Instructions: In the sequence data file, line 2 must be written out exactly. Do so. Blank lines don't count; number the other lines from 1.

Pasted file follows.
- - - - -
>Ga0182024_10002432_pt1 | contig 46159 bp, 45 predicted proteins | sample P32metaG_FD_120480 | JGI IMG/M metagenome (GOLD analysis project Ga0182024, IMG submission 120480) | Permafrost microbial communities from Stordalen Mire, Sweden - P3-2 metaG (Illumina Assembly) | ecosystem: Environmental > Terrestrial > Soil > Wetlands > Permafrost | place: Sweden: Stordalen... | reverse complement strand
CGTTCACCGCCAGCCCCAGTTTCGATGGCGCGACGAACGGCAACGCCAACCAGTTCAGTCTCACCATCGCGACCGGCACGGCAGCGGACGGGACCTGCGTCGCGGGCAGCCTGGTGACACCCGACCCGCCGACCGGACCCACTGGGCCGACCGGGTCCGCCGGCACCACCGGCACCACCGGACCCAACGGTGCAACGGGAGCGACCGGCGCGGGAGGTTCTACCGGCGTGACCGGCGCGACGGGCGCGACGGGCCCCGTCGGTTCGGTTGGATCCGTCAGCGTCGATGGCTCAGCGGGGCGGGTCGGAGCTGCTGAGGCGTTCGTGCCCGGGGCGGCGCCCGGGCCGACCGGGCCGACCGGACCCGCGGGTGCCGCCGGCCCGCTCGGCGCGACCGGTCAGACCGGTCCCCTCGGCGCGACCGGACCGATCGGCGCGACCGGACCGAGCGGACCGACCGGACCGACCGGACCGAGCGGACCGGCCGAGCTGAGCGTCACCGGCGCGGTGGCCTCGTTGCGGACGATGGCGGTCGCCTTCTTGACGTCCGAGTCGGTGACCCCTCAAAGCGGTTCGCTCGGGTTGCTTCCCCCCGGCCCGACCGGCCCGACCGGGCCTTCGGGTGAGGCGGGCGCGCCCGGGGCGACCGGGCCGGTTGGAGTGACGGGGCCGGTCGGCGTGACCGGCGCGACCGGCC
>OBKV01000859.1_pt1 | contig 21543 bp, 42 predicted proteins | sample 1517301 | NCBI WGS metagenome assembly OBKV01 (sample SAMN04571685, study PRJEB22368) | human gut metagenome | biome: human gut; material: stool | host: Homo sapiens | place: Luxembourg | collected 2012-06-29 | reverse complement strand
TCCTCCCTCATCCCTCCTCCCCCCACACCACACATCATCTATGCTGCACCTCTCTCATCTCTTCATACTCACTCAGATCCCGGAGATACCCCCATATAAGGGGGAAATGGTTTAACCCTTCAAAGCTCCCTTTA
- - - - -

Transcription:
CGTTCACCGCCAGCCCCAGTTTCGATGGCGCGACGAACGGCAACGCCAACCAGTTCAGTCTCACCATCGCGACCGGCACGGCAGCGGACGGGACCTGCGTCGCGGGCAGCCTGGTGACACCCGACCCGCCGACCGGACCCACTGGGCCGACCGGGTCCGCCGGCACCACCGGCACCACCGGACCCAACGGTGCAACGGGAGCGACCGGCGCGGGAGGTTCTACCGGCGTGACCGGCGCGACGGGCGCGACGGGCCCCGTCGGTTCGGTTGGATCCGTCAGCGTCGATGGCTCAGCGGGGCGGGTCGGAGCTGCTGAGGCGTTCGTGCCCGGGGCGGCGCCCGGGCCGACCGGGCCGACCGGACCCGCGGGTGCCGCCGGCCCGCTCGGCGCGACCGGTCAGACCGGTCCCCTCGGCGCGACCGGACCGATCGGCGCGACCGGACCGAGCGGACCGACCGGACCGACCGGACCGAGCGGACCGGCCGAGCTGAGCGTCACCGGCGCGGTGGCCTCGTTGCGGACGATGGCGGTCGCCTTCTTGACGTCCGAGTCGGTGACCCCTCAAAGCGGTTCGCTCGGGTTGCTTCCCCCCGGCCCGACCGGCCCGACCGGGCCTTCGGGTGAGGCGGGCGCGCCCGGGGCGACCGGGCCGGTTGGAGTGACGGGGCCGGTCGGCGTGACCGGCGCGACCGGCC